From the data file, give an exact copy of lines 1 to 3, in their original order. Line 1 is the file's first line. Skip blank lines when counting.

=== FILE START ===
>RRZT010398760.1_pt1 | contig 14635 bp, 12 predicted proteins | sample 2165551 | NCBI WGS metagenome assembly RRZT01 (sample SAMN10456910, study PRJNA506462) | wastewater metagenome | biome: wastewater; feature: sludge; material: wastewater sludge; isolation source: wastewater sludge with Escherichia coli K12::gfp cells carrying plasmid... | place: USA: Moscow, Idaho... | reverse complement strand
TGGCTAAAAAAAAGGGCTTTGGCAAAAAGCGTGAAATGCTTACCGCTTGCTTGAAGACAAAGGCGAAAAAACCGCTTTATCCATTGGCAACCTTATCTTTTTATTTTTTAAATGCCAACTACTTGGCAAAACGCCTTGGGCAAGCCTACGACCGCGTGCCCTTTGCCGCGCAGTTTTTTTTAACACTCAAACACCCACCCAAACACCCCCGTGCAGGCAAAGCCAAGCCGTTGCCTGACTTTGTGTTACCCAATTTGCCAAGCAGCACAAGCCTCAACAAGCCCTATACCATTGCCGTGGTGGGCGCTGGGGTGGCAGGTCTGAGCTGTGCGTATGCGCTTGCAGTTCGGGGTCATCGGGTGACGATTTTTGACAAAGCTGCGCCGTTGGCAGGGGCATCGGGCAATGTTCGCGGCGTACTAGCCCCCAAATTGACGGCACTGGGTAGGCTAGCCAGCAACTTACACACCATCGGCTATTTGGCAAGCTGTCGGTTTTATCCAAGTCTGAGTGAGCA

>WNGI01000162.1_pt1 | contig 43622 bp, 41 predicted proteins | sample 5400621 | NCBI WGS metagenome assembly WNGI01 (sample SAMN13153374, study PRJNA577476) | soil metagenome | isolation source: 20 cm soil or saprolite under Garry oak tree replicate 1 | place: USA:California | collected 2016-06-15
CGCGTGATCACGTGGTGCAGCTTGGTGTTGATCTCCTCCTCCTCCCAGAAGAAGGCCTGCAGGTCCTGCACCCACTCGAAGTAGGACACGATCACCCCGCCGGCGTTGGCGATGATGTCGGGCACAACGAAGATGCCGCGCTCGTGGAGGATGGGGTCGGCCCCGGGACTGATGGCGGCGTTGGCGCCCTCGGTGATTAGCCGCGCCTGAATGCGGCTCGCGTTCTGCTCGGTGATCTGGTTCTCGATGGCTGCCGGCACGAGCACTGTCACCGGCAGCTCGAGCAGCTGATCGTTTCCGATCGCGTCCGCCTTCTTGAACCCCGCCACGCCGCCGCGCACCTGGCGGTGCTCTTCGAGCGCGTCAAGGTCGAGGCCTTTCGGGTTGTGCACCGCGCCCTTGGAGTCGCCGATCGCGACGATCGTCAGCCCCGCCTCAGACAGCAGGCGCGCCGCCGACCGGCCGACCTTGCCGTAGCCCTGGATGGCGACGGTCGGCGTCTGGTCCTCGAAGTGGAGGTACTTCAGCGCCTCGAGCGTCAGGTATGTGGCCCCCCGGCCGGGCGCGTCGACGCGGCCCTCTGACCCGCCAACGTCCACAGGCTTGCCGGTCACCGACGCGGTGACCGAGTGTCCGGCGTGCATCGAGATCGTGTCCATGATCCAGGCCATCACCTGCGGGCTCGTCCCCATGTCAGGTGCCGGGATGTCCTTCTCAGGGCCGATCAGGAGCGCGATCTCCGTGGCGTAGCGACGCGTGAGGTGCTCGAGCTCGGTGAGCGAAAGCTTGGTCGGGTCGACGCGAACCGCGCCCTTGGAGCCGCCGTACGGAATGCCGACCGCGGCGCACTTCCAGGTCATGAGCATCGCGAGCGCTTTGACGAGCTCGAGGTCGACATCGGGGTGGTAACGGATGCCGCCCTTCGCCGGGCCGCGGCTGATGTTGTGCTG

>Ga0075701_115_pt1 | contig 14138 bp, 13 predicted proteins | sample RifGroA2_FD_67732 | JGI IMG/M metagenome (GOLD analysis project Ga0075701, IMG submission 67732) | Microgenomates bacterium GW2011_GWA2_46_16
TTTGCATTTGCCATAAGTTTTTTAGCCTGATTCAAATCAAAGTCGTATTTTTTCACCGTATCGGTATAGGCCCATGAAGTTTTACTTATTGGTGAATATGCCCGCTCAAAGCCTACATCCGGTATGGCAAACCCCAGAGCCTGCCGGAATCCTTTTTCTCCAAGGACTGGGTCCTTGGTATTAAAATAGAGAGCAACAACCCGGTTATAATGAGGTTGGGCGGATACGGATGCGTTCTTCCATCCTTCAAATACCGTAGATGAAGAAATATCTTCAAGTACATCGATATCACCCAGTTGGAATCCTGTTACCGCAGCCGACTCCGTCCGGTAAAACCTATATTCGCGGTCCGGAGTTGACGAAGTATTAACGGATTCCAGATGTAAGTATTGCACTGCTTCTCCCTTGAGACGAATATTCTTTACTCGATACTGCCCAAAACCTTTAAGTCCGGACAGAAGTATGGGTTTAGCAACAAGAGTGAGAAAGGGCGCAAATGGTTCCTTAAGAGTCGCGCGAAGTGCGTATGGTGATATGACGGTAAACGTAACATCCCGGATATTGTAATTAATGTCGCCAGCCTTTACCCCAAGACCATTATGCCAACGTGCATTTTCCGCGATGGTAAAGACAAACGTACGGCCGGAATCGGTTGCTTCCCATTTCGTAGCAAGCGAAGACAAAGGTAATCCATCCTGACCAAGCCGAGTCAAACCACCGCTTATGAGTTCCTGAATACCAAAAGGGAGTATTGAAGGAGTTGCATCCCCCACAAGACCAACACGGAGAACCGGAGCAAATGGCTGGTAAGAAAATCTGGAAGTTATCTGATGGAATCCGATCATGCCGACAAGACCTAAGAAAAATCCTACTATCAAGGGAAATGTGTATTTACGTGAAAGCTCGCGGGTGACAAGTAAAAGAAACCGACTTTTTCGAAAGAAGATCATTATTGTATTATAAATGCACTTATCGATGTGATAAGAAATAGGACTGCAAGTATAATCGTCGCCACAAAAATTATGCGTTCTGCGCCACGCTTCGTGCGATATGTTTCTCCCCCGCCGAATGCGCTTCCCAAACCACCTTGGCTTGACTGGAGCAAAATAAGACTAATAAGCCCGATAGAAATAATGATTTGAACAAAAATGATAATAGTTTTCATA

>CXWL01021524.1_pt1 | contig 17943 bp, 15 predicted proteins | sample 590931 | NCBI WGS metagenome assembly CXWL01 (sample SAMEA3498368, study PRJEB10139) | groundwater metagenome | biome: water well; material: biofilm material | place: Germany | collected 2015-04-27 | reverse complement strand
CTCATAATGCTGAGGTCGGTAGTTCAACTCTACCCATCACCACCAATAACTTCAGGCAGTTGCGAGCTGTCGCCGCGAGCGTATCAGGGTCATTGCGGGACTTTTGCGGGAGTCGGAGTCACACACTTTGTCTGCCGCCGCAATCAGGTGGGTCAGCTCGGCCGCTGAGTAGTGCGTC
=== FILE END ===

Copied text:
>RRZT010398760.1_pt1 | contig 14635 bp, 12 predicted proteins | sample 2165551 | NCBI WGS metagenome assembly RRZT01 (sample SAMN10456910, study PRJNA506462) | wastewater metagenome | biome: wastewater; feature: sludge; material: wastewater sludge; isolation source: wastewater sludge with Escherichia coli K12::gfp cells carrying plasmid... | place: USA: Moscow, Idaho... | reverse complement strand
TGGCTAAAAAAAAGGGCTTTGGCAAAAAGCGTGAAATGCTTACCGCTTGCTTGAAGACAAAGGCGAAAAAACCGCTTTATCCATTGGCAACCTTATCTTTTTATTTTTTAAATGCCAACTACTTGGCAAAACGCCTTGGGCAAGCCTACGACCGCGTGCCCTTTGCCGCGCAGTTTTTTTTAACACTCAAACACCCACCCAAACACCCCCGTGCAGGCAAAGCCAAGCCGTTGCCTGACTTTGTGTTACCCAATTTGCCAAGCAGCACAAGCCTCAACAAGCCCTATACCATTGCCGTGGTGGGCGCTGGGGTGGCAGGTCTGAGCTGTGCGTATGCGCTTGCAGTTCGGGGTCATCGGGTGACGATTTTTGACAAAGCTGCGCCGTTGGCAGGGGCATCGGGCAATGTTCGCGGCGTACTAGCCCCCAAATTGACGGCACTGGGTAGGCTAGCCAGCAACTTACACACCATCGGCTATTTGGCAAGCTGTCGGTTTTATCCAAGTCTGAGTGAGCA

>WNGI01000162.1_pt1 | contig 43622 bp, 41 predicted proteins | sample 5400621 | NCBI WGS metagenome assembly WNGI01 (sample SAMN13153374, study PRJNA577476) | soil metagenome | isolation source: 20 cm soil or saprolite under Garry oak tree replicate 1 | place: USA:California | collected 2016-06-15